Good old Craigslist back in early 2000s I I found a job that was teaching kids engineering with Lego. It was basically you get to play with toys for a living, but you get to teach kids at the same time. I was like, sweet and joined that. It was only seven people at the time. But it was so much fun that I was like, I’m going to make this a real thing.

We were able to take it from seven people to 400 people. in 10-15 years. And it became one of the largest Lego-inspired stem organizations, in the U.S but we did it all by playing. we had no idea what we were doing. Just like that blank sheet of paper, No Business plan.

No. we picked cities, we thought were fun. We picked people, we thought were fun. We made a ton of mistakes, but because we got so big and we started in the bay area, we got the attention of Silicon valley, like Facebook, Google, Adobe, all those companies. And they were like, do you do team-building events?

We’re like, of course we do. No, we didn’t But we just said, you asked everything right. Yeah, we’ll do everything. Yeah. We could do a special event. Yeah. We could build whatever you want out of Lego. then I ended up running special events and team-building events for the top tech companies for a decade, from the bay.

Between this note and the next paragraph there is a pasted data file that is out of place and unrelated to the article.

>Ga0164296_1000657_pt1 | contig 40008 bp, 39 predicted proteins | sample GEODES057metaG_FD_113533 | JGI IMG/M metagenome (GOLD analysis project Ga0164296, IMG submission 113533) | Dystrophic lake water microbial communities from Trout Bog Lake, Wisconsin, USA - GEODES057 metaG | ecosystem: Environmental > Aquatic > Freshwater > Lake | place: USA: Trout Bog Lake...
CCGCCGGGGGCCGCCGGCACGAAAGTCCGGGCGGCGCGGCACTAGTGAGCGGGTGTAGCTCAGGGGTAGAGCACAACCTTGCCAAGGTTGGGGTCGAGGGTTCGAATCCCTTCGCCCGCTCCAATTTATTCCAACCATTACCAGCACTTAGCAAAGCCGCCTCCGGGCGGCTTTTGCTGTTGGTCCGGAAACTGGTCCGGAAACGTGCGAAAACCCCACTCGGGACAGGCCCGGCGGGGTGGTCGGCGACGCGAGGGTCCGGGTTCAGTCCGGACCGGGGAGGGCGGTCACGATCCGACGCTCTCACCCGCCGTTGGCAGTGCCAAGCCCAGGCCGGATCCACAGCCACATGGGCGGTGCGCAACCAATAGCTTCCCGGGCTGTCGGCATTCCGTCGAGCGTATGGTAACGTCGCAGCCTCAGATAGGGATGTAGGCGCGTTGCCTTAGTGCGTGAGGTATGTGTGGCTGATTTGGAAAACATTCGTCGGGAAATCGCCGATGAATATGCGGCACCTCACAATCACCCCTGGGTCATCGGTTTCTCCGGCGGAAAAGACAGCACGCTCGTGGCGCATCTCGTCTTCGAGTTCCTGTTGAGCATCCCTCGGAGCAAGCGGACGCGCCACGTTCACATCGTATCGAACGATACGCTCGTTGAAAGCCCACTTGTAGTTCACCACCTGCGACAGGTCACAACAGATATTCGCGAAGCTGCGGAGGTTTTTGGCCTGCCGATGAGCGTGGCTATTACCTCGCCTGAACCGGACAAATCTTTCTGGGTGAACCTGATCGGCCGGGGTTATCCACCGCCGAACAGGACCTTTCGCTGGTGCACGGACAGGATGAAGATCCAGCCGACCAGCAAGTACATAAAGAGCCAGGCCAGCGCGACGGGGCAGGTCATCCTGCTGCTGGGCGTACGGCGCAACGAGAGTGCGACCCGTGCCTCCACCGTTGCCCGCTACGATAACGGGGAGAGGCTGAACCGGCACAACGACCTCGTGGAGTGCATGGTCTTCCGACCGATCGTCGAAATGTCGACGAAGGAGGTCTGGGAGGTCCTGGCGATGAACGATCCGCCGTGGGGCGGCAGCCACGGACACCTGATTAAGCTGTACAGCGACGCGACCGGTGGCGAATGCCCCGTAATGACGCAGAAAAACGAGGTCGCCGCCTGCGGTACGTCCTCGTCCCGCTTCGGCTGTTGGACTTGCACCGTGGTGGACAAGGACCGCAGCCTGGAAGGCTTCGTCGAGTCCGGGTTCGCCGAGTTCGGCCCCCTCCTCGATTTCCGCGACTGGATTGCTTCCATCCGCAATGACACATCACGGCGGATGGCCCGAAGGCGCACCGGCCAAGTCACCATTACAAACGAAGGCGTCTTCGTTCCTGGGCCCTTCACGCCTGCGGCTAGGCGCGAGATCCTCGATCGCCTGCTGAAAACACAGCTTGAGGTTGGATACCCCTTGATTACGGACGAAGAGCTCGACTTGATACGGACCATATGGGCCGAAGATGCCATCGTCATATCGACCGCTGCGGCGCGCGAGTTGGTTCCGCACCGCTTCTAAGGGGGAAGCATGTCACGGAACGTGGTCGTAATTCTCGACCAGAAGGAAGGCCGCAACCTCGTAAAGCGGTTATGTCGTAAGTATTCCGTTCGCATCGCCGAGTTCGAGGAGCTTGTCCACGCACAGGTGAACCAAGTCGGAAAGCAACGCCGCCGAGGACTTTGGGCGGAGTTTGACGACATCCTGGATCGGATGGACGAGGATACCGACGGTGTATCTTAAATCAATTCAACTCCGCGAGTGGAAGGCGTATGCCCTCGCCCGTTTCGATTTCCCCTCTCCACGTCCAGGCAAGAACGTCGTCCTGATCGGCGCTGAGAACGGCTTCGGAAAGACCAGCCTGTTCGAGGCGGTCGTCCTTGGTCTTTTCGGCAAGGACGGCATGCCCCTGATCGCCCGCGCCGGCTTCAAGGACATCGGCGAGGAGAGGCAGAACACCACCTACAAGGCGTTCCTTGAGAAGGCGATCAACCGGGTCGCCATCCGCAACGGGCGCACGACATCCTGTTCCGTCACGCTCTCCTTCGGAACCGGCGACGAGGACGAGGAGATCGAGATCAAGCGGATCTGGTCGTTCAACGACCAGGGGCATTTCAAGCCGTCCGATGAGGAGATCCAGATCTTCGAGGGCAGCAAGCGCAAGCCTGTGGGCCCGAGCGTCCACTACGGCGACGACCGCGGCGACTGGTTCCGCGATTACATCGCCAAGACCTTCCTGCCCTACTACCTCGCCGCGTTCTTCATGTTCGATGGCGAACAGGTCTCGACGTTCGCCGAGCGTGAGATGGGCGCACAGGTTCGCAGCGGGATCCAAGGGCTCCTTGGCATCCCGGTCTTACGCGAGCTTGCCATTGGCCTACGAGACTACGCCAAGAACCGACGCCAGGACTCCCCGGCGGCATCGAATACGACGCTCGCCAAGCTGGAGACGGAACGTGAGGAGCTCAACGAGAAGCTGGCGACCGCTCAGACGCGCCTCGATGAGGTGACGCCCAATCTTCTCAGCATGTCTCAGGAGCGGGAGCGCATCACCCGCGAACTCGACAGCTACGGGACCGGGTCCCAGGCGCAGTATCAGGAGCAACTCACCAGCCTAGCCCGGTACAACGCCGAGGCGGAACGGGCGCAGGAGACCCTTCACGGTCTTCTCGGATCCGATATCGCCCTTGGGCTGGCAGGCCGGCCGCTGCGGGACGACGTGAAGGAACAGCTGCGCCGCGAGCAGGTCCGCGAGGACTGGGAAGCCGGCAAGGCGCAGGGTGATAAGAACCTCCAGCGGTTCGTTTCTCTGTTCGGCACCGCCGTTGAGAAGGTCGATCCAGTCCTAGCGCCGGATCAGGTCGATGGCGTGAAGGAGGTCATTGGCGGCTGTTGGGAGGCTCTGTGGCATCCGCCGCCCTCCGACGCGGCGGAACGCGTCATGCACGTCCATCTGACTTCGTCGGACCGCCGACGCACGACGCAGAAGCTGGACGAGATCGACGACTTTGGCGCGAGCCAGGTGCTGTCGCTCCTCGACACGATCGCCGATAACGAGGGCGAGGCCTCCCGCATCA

But I realized while I was working with all these companies, they would claim. innovation creativity and risk-taking, but I didn’t see it. I didn’t see it at all. I realized it was because they hadn’t created psychologically safe workspaces. So I created rediscover your play two years ago to basically tackle toxicity at the workplace.

How to have a difficult conversation, how to deal with your inner critic. How did. You know, tap into your inner genius through play. I just made a bunch of these workshops Up and then started doing them with these organizations because I was like, we should be having more fun at work. If we’re going to be here 2,500 hours a year.

[00:08:19] Rick:
Right. Why aren’t we, why aren’t we having more? In your

[00:08:23] Jeff:
Because people are, taking stuff way too seriously. You know, I consider, I define play as, as any joyful act where you forget about time, that has no purpose of result. Right. But the other part of it is plays the opposite of perfection and perfection is rooted in like ego shame. fear of failure, right.